The news conference was called by Rep. Raul Grijalva (D-Ariz.), the author and lead sponsor of the LGBT Data Inclusion Act, which calls for improving federal population surveys “by requiring the collection of voluntary, self-disclosed information on sexual orientation and gender identity in certain surveys.”
With more than a dozen fans cheering, Cox said she would do all she could to help Grijalva and the 77 House cosponsors who signed on to the bill build support from the public to persuade Congress to pass the legislation.
“Thank you so much Congressman Grijalva for inviting me to be here today to discuss what I feel is a vital issue — and that is the need for our government to improve and expand data collection about the lesbian, gay, bisexual and transgender communities,” she told the gathering.
“One of the great joys of the work that I do is getting to travel the country and meet LGBT people and people beyond the LGBT community who tell me that my visibility, that the character that I play on television, that my own personal story has inspired them to believe they can live the full truth of their lives and pursue their dreams of living that full truth,” she said.
“But indeed because the federal government doesn’t track LGBT people, especially sexual orientation and gender identity data, the lives of LGBT people in this country in a very specific way do not count,” she said.
Grijalva and other House members who spoke at the news conference, including House Minority Whip Steny Hoyer (D-Md.), and openly gay Rep. Sean Patrick Maloney (D-N.Y.), acknowledged that the LGBT Data Inclusion Act isn’t likely to pass this year in the Republican-controlled House of Representatives.
But the LGBT-supportive lawmakers appearing at the news conference said they were hopeful that public education efforts by supporters like Cox would draw attention to the need for the bill and lead to its passage in the near future.
“The LGBT Data Inclusion Act is an important piece of legislation,” said Hoyer. “It will make certain that all Americans are equally counted in federal surveys, including the census,” he said.
“When we fail to give members of a group the opportunity to raise their hands and say we’re here, we count, they run the risk of losing their equal share access to federal resources and their fellow citizens’ respect.”
Maloney noted that under the current federal data reporting system his own family, which he said includes his husband and three children, most likely is not accurately recorded and reported in federal reports.
“It seems to me we ought to show up on a census in some way,” he said. “And I think it’s pretty fundamental that the first way they discriminate is by denying you exist,” said Maloney.
“So while this bill may seem like a small step it’s actually critical to brining people into the light of government data so some people can no longer deny that there’s a full and vibrant and responsible and contributing community of LGBT people who are Americans, who work, who pay taxes and deserve to show up, like all Americans, in all other ways in these kinds of government reports and counting,” he said.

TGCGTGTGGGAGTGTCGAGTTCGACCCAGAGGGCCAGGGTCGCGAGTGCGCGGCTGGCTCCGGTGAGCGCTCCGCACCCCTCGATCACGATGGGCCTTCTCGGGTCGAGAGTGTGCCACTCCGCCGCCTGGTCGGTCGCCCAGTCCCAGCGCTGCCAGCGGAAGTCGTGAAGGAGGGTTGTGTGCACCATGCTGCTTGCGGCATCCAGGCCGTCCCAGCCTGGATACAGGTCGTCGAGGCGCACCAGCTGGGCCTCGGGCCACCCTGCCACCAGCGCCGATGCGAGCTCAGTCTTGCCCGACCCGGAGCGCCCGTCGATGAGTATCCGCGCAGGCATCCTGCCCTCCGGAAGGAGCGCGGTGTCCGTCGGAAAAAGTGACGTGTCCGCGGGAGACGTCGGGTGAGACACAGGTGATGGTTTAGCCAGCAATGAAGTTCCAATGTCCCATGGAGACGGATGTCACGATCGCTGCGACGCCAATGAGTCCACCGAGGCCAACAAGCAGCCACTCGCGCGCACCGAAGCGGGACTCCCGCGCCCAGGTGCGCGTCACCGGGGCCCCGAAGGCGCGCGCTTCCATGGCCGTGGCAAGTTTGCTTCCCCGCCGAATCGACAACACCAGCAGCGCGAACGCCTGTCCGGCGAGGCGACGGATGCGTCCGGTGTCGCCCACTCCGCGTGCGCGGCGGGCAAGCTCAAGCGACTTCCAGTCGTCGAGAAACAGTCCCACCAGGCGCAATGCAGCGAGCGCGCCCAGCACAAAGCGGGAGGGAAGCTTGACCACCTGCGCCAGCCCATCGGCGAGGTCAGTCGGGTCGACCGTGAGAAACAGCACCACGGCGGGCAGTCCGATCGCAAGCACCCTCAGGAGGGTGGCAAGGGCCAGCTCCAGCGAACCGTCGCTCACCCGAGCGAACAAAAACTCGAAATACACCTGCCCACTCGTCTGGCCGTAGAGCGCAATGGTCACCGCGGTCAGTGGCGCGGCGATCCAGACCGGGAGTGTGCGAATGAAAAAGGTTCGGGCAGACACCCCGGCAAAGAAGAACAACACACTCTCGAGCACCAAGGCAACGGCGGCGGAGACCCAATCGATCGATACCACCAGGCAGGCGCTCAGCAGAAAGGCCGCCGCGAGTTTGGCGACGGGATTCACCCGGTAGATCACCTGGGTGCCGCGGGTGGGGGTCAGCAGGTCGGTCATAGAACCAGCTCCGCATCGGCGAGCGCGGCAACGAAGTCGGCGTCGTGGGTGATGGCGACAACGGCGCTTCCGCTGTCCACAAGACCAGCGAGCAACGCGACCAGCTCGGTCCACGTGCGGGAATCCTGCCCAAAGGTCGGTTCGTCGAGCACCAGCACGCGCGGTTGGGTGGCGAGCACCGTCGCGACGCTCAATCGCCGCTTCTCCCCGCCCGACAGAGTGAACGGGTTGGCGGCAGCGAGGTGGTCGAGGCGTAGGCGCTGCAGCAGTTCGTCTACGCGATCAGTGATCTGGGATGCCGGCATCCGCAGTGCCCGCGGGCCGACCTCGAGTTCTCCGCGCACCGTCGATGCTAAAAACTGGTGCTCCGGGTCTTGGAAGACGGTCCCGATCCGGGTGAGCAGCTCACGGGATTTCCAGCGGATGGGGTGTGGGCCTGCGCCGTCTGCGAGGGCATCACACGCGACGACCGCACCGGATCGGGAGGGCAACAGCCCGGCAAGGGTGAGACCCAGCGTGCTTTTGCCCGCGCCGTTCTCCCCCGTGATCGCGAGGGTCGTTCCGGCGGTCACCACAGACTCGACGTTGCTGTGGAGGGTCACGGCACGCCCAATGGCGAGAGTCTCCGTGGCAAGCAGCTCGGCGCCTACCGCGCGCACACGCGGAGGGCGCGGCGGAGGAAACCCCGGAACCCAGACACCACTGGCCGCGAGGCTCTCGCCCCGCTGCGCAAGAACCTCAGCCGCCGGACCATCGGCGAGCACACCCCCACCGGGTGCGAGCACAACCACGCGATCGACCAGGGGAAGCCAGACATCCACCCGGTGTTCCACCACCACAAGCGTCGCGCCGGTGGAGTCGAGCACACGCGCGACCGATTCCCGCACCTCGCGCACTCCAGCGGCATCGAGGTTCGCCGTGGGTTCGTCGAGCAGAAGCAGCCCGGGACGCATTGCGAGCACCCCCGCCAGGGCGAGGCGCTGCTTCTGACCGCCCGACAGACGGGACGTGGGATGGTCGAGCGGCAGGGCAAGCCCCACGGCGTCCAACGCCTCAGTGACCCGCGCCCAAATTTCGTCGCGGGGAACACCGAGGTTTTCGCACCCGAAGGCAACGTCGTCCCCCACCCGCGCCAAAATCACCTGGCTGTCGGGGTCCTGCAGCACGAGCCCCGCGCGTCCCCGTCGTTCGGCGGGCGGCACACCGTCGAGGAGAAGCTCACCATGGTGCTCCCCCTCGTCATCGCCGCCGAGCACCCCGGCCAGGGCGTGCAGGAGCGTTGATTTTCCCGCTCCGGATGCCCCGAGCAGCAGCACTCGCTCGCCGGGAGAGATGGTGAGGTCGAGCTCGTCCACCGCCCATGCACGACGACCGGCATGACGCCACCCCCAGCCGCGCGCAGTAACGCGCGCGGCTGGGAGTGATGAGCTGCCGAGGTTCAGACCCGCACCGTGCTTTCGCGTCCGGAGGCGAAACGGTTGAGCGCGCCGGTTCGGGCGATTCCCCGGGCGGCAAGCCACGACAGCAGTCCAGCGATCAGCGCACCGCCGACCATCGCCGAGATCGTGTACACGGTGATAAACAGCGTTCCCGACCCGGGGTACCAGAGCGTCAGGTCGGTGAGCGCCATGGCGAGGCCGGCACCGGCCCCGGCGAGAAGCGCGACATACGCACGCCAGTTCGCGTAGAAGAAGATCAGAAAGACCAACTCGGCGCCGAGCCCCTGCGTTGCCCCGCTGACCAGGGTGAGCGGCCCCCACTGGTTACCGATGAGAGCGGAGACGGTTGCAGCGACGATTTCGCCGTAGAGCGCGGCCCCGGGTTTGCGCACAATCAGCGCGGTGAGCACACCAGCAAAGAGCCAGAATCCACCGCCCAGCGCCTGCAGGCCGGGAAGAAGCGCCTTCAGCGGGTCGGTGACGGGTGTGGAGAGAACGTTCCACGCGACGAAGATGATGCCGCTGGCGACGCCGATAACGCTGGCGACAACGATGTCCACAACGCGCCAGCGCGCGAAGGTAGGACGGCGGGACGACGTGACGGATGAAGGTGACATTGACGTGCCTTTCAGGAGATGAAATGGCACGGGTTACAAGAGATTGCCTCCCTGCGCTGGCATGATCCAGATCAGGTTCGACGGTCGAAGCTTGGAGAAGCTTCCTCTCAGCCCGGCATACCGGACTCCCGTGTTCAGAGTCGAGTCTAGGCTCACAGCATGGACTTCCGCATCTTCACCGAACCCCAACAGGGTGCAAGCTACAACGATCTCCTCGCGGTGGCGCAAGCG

The other House members who expressed strong support for the bill at the news conference were Reps. Xavier Becerra (D-Calif.), Bonnie Watson Coleman (D-N.Y.), Dina Titus (D-N.Y.) and Ted Deutch (D-Fla.).
Also discussing the bill’s provisions and how they will help keep track of LGBT people were Laura Dorso, senior director of the Center for American Progress’ LGBT Research and Communications Project; Adam Romero, senior counsel for the Williams Institute at UCLA School of Law and Harper Jean Tobin, Director of Policy for the National Center for Transgender Equality.
Romero pointed out that bill includes a strict privacy and confidentiality provision that keeps the identities of LGBT people who participate in various government surveys confidential. He noted that the bill also makes answering survey questions about someone’s sexual orientation or gender identity voluntary and prohibits any penalties for withholding such information or providing an incorrect answer.
Under House procedures, the bill has been sent to the House Oversight and Government Reform Committee, which is chaired by longtime LGBT rights opponent Rep. Jason Chaffetz (R-Utah). A committee spokesperson for Chaffetz didn’t immediately respond to a question by the Washington Blade asking whether Chaffetz planned to schedule a hearing for the bill and an eventual committee vote on whether it should be sent to the full House for a vote.
Maloney and Hoyer told the new conference that they believe there are enough votes to pass the bill if it were to come before the full House for a vote.
The Blade asked Cox and Maloney what they would say to Chaffetz if they had a chance to talk to him about the LGBT Data Inclusion Act.
“Well I would just say to him that LGBT people exist,” Cox said. “We are a vital part of the fabric of this country and we just want to be counted.”
She added, “I’d just say one other thing. It’s a matter of life and death. People are committing suicide. People are being murdered because of a systemic level we’re often told that we don’t exist, that our lives don’t matter and we’re not who we say we are. Bills are being passed that stigmatize us and criminalize us. It’s a matter of life and death.”
Maloney said he would point out to Chaffetz that the public supports this and other LGBT inclusive bills and that those bills would pass if the House Republican leadership didn’t prevent them from coming up for a vote.
“It is the Republican leadership that is standing in the school house door here,” he said. “They have to get out of the way. And if they don’t want to be part of the progress, just get out of the way, right? It’s pretty simple. Lead and follow or get out of the way. That’s what we’re saying.”